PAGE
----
Tag Archives: Mortgage

Risk & Compliance Adapting Mortgage Loan Price Optimization to Building Societies

House image with analytics

One of the hottest analytic technologies in mortgage lending is price optimization. This is the application of advanced analytics to pricing strategies, in order to determine the ideal price for every customer that maximizes profitability, given factors such as take-up, affordability, etc. That’s great for banks, but what about building societies and credit unions? If profit isn’t your primary goal — if you exist to serve your members — does price optimization have a place? The answer is definitely yes. Using pricing optimization, building societies and credit unions can develop strategic mortgage offers that target specific objectives, such as customer retention, without hurting the bottom line and ensuring that targets around Treating the Customer Fairly are met. This kind of optimization can really pay off – making an appropriate offer, to the right customer at the right time, typically results in 10-15% higher retention of existing customers. When building societies... [Read More]

Leave a comment

Risk & Compliance FICO Research: Are Millennials Really Abandoning Credit?


Nothing fascinates us more in the world of demographics than what the Millennial generation think, do and how they act.  One thing for sure is that, as they vie with the Baby Boomers to be the largest demographic group here in the USA, what they do is important. And we don’t need to be statisticians to know that the Baby Boomer generation isn’t going to be getting any bigger. The question for many in financial service boils down to this: Are Millennials really abandoning us? The topic came to mind for me recently as I was asked to be part of a panel discussion on credit and the economy at an ABS East conference. Since much of what gets said about Millennials seems to be more opinion than fact, I decided to look at a few stats and see if we could cast any light on what might be happening.... [Read More]

1 Comment

Risk & Compliance Truth Squad: Will Weaker Scoring Criteria Create a Mortgage Surge?

Truth Squad logo

Participants and Influencers throughout the mortgage ecosystem have been told by the three main US credit bureaus through their jointly owned and controlled credit scoring firm, VantageScore, that the VantageScore can enable millions more consumers to gain access to a mortgage. It’s an appealing story — but is it true? Claim: Loosening credit scoring criteria will bring lenders an additional 3.4 million potential borrowers, over 2.6 million of whom will qualify for mortgage credit. Truth: Very few new people will both qualify for mortgages and want mortgages. The “innovation” VantageScore claims can score more people is simply the weakening of credit score criteria. The minimum criteria needed to produce the FICO Score aren’t arbitrary — they are the result of decades of research into risk assessment. As a reminder, reliable credit scores can only be calculated from credit files with at least one open credit account for at least six... [Read More]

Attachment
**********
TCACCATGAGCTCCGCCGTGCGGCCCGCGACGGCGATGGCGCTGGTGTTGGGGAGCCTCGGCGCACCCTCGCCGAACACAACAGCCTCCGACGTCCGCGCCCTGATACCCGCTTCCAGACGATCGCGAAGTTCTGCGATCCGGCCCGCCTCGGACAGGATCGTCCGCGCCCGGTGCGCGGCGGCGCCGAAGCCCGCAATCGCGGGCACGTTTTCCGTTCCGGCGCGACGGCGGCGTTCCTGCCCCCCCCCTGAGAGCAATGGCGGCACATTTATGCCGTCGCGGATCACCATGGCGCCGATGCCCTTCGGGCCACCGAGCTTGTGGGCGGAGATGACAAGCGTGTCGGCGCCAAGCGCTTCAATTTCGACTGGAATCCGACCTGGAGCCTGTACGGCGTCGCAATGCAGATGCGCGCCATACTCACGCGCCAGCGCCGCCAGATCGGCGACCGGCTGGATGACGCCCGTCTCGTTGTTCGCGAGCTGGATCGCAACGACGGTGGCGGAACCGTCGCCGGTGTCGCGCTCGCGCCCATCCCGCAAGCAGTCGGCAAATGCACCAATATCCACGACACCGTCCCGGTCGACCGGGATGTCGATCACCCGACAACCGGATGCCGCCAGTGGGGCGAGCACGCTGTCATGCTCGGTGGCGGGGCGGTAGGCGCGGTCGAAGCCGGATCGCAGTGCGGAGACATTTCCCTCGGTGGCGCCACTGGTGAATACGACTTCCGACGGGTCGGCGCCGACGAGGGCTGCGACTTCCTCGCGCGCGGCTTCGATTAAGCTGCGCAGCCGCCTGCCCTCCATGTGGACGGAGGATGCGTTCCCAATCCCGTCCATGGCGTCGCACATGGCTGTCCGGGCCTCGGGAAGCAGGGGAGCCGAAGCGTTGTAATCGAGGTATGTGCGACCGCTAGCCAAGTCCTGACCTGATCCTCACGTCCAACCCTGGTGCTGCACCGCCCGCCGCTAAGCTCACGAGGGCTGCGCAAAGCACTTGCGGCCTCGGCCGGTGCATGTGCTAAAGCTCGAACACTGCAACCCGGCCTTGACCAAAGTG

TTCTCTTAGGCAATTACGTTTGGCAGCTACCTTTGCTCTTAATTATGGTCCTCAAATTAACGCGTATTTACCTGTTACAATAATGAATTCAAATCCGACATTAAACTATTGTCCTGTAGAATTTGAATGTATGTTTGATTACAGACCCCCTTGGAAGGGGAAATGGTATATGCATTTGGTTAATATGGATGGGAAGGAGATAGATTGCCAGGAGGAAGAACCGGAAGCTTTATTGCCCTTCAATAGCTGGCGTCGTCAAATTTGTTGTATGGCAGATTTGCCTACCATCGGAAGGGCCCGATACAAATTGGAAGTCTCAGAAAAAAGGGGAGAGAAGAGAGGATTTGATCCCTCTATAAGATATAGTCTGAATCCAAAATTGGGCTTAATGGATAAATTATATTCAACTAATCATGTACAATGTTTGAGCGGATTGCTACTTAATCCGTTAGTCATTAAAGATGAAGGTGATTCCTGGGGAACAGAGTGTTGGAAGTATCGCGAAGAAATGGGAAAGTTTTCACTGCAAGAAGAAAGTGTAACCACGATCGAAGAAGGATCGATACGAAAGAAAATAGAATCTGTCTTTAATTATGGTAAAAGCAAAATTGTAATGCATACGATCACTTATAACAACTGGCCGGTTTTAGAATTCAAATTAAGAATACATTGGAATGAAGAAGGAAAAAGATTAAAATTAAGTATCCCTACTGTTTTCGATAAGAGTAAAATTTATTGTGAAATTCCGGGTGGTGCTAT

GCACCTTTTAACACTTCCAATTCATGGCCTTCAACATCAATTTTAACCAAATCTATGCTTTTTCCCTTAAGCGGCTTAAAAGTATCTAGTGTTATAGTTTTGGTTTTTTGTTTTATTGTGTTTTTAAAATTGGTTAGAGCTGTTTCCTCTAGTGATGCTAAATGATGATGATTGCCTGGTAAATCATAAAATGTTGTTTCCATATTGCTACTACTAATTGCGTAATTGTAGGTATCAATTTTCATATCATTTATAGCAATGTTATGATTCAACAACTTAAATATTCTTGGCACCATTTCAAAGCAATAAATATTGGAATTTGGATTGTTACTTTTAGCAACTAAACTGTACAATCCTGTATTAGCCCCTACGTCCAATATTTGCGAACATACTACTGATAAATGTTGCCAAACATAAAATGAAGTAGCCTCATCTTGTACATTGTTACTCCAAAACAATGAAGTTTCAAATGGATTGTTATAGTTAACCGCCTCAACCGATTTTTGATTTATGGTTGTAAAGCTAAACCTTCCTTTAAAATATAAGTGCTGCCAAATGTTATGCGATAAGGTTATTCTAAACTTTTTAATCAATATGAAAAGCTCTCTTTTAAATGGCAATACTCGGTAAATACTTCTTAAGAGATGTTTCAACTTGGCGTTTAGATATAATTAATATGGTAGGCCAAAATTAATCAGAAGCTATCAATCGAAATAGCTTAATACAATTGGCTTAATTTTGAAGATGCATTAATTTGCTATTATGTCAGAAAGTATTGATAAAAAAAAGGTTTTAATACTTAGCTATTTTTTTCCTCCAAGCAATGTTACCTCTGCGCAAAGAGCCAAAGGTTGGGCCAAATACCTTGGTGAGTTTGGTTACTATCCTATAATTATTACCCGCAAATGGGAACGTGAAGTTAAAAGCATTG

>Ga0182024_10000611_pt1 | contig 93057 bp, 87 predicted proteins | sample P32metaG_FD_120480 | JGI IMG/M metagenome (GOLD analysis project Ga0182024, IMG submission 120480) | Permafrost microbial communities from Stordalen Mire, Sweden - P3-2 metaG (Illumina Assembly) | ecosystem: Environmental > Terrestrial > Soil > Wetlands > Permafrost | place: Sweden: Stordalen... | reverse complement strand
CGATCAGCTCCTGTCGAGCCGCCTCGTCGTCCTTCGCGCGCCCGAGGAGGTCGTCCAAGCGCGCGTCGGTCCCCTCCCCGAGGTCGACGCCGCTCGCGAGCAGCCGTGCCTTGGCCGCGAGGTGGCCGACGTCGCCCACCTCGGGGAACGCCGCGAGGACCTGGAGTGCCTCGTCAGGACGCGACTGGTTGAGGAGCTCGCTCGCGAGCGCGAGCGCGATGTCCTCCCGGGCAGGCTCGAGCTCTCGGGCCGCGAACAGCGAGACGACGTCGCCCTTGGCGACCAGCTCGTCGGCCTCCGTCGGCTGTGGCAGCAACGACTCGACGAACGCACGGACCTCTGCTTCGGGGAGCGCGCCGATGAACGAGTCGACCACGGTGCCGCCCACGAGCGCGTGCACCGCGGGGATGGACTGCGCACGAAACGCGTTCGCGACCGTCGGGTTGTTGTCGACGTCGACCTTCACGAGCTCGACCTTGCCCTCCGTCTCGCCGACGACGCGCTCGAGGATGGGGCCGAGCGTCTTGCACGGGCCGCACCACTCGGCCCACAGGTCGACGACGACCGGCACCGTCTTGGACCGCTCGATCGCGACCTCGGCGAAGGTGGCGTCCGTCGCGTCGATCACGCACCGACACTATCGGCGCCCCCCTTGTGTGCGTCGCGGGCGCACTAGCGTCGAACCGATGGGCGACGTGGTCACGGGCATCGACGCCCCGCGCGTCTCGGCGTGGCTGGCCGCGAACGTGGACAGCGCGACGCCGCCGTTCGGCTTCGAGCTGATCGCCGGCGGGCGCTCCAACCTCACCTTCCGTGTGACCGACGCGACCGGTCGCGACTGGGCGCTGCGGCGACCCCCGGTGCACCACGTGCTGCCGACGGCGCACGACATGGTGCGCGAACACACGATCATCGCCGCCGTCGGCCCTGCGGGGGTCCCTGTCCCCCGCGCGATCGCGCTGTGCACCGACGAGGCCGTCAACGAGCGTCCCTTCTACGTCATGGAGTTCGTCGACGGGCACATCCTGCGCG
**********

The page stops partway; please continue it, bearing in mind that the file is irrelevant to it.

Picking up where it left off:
1 Comment

Risk & Compliance Truth Squad: Will Looser Scoring Standards Help Millions More Americans Get Mortgages?

Truth Squad logo

Access to credit and the path to homeownership are important parts of the American way of life. That’s why it’s critical to understand what can be done to improve financial inclusion — and what won’t work. For months now, the three main US consumer reporting agencies – through their VantageScore business – have been claiming that millions of credit-starved Americans can get access to mortgages through the “innovation” of simply eliminating long-standing and essential minimum credit scoring criteria. This isn’t innovation, and it won’t help borrowers.  It’s time to set the record straight. Claim: By loosening the minimum scoring criteria, VantageScore can give millions of currently unscoreable Americans a credit score, making them mortgage-ready. Truth: Scoring sparse and old data may give more Americans a score, but it won’t help those Americans who are actually seeking homeownership credit.  Even worse, it locks millions of Americans into unfairly low scores. To... [Read More]

Leave a comment

Risk & Compliance FICO Research: Student Loan Explosion Hurts Other Borrowing

Writing on chalkboard

The student loan crisis in the US is getting much worse — student loan debt is over $1.3 trillion and is increasing by more than $2,700 per second. Lenders cannot ignore the impact of that debt on individual borrowing. Our latest research shows that: The number of US consumers aged 25-34 with student loan debt of at least $50,000 doubled from 2005 to 2015. During that same time, the average student loan debt across all age 25-34 consumers also doubled — by comparison, average credit card debt and mortgage debt for this population actually fell. While the number of consumers age 25-34 with student loans grew from 2005 to 2015 (from 27% of this population to 40%), there are fewer 25-34 year olds with mortgages or credit cards than 10 years ago.   In fact, our data shows that people with active student loans are far less likely to have... [Read More]